Students' cultural and linguistic differences are often mistaken for learning and/or behavioural disabilities. On the other hand, these cultural and linguistic differences may actually mask a student's disability. Despite significant advances in the understanding of effective teaching practices for culturally and linguistically diverse (CLD) students, including limited English proficient (LEP) and English language learners (ELL), the transfer of research to practice remains elusive. In Seven Steps to Separating Difference From Disability, Catherine Collier introduces the PRISIM process (the Pyramid of Resiliency, Instruction, Strategies Intervention, and Monitoring) for use within an RTI framework. PRISIM's seven steps ensure that diverse students with special needs are t disproportionately identified for special services and that all students with special needs have those needs met in the most appropriate manner. This book contains: - A 7-step process for separating difference from disability within an RTI framework - Resource materials for implementing the process - Reproducible forms - Recommended reading materials - Case studies - Self-study assessment worksheet - Glossary.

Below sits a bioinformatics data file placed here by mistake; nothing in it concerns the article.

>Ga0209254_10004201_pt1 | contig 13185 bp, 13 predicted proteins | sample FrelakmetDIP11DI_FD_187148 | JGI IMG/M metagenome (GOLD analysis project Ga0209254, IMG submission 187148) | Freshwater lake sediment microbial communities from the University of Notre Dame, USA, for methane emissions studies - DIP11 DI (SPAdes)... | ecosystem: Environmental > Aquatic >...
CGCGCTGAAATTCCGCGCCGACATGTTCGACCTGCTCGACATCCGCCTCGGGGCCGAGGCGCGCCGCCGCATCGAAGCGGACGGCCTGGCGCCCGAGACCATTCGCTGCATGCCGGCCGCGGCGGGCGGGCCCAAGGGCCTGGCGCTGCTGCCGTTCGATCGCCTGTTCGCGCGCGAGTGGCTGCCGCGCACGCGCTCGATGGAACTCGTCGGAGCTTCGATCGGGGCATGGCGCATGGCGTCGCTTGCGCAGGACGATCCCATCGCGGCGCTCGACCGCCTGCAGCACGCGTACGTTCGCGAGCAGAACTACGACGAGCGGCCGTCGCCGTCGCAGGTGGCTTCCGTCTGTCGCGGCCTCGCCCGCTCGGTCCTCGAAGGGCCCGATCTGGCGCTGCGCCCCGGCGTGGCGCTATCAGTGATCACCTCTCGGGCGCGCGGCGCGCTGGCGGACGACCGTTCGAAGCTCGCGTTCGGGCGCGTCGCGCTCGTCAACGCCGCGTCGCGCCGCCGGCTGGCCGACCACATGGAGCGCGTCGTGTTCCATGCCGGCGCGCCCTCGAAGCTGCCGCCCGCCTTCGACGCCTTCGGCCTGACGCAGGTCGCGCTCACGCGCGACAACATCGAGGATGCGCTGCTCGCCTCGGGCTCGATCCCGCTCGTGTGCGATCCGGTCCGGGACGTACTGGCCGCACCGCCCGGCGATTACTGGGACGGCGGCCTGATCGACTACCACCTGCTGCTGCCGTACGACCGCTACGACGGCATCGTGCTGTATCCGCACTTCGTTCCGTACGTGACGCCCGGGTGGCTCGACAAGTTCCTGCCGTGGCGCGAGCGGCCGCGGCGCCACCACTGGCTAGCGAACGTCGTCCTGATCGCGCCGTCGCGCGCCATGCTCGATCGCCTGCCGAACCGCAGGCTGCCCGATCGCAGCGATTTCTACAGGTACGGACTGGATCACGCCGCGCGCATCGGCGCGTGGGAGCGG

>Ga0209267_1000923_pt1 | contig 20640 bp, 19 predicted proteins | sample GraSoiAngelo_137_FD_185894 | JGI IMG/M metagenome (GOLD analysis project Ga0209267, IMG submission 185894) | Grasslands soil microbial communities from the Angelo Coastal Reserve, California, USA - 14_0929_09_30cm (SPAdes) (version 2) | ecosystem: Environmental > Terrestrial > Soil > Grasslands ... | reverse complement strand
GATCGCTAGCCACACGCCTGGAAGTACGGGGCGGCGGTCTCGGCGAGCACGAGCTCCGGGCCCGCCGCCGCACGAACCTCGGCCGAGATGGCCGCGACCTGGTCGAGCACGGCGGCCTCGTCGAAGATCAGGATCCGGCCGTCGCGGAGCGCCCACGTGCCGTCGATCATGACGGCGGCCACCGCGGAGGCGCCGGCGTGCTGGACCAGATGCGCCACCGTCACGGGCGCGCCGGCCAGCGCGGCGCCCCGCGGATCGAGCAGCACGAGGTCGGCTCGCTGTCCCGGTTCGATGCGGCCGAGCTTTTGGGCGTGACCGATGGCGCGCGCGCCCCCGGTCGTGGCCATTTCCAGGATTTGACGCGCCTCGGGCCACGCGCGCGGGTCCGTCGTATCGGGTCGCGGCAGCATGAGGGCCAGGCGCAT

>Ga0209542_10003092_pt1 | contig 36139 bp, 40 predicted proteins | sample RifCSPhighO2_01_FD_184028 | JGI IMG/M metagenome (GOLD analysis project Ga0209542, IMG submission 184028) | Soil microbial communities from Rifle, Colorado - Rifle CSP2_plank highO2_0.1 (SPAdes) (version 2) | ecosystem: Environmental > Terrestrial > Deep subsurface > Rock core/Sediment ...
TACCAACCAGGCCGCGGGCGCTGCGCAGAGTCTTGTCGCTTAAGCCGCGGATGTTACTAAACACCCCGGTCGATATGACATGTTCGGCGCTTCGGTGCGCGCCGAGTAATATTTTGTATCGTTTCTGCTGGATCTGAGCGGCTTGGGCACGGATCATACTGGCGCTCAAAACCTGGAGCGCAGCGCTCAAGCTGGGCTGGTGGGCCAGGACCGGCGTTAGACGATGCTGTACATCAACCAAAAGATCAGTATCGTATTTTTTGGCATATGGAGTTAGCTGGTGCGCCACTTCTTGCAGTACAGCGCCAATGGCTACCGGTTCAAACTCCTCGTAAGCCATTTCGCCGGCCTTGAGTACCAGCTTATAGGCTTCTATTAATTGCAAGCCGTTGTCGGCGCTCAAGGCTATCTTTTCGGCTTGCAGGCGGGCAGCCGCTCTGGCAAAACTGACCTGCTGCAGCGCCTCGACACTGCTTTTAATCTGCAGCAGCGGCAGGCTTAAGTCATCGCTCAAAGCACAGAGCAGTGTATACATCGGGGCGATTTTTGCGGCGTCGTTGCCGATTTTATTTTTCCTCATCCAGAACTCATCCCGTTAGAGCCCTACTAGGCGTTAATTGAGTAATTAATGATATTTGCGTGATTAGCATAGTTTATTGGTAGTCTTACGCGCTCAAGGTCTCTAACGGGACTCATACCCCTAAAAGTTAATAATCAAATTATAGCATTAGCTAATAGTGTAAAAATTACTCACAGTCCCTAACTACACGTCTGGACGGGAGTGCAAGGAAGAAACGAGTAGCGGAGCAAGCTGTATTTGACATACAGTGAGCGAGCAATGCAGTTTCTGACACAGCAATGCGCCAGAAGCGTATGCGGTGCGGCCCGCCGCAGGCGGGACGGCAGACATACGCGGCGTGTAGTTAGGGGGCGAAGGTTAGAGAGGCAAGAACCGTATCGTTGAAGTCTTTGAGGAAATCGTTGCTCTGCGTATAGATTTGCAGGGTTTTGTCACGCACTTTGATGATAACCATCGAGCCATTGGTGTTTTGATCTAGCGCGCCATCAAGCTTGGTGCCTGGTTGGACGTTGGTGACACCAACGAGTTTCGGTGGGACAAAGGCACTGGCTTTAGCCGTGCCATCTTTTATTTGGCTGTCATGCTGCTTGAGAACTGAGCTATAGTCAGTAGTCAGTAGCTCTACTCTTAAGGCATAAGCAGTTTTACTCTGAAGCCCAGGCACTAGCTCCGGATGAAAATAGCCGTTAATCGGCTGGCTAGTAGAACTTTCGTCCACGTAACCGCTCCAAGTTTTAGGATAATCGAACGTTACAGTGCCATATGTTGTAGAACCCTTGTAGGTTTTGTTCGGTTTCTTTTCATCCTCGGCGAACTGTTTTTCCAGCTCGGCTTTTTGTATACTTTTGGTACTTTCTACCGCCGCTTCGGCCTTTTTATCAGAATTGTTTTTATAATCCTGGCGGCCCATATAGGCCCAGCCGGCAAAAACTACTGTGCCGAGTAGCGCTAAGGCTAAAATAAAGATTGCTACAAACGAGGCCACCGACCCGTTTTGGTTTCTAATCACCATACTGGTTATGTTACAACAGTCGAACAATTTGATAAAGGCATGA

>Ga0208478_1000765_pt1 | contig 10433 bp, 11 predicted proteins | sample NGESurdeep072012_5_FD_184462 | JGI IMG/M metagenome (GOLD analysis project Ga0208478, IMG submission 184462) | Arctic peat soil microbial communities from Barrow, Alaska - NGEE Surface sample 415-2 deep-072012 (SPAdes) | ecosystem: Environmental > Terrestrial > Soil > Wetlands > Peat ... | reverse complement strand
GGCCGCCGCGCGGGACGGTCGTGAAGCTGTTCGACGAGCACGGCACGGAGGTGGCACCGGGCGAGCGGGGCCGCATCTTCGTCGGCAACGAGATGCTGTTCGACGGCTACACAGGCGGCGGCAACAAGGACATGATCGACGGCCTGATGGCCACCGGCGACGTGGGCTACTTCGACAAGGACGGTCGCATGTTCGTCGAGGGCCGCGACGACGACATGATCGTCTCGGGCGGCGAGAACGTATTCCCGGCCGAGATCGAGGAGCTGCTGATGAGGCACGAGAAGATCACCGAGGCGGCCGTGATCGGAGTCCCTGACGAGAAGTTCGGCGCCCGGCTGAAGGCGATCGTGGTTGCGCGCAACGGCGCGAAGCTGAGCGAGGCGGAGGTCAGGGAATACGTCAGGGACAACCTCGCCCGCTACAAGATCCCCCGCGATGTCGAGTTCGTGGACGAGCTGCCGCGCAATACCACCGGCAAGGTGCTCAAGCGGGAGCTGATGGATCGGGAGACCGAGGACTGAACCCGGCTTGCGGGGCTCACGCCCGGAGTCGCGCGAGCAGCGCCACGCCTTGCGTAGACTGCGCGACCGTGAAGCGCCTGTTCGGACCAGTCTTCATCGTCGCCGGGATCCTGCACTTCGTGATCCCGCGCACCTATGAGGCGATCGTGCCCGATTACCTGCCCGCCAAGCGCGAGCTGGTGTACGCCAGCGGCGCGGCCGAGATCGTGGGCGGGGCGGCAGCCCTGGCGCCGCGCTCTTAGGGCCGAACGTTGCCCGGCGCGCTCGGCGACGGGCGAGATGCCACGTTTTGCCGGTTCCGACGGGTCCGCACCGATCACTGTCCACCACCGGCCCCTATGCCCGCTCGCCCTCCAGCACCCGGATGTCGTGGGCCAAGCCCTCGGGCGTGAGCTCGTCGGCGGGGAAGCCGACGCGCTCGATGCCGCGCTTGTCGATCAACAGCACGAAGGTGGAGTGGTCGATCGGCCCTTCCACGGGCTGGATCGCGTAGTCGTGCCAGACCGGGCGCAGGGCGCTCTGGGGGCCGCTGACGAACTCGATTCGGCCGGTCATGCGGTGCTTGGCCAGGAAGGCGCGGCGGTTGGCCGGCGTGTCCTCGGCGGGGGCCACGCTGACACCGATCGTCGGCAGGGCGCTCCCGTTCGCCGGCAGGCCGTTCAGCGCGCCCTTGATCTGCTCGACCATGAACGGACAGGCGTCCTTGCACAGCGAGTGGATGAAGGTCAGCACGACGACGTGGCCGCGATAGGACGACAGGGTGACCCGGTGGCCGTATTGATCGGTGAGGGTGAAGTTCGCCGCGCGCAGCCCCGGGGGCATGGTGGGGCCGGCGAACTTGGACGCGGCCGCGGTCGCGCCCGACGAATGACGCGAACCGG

Learn more about Catherine Collier's PD offerings Catherine Collier, Ph.D. has over 45 years experience in equity, cross-cultural, bilingual, and special education. Dr. Collier is a nationally recognized expert on diverse learners with learning and behavior needs. She established and directed the Chinle Valley School, Dine Bitsiis Baa Aha Yaa, bilingual services for Navajo students with severe and multiple disabilities for the Navajo Nation. She was the director of a teacher-training program, Ikayurikiit Unatet for the University of Alaska for seven years, preparing Yup'ik Eskimo paraprofessionals for certification as bilingual preschool, elementary, and special educators. She was an itinerant (diagnostician/special education) for Child Find in remote villages in Alaska. For eight years, Dr. Collier worked with the BUENO Center for Multicultural Education, Research, and Evaluation at the University of Colorado, Boulder, where she created and directed the Bilingual Special Education Curriculum/Training project (BISECT), a nationally recognized effort. She is active in social justice activities for culturally and linguistically diverse learners and families. She started the first bilingual special education programs for the Navajo Nation and the White Mountain Apache. She is currently the director of the national professional development project Curriculum Integration for Responsive, Crosscultural, Language Education (CIRCLE) at Western Washington University.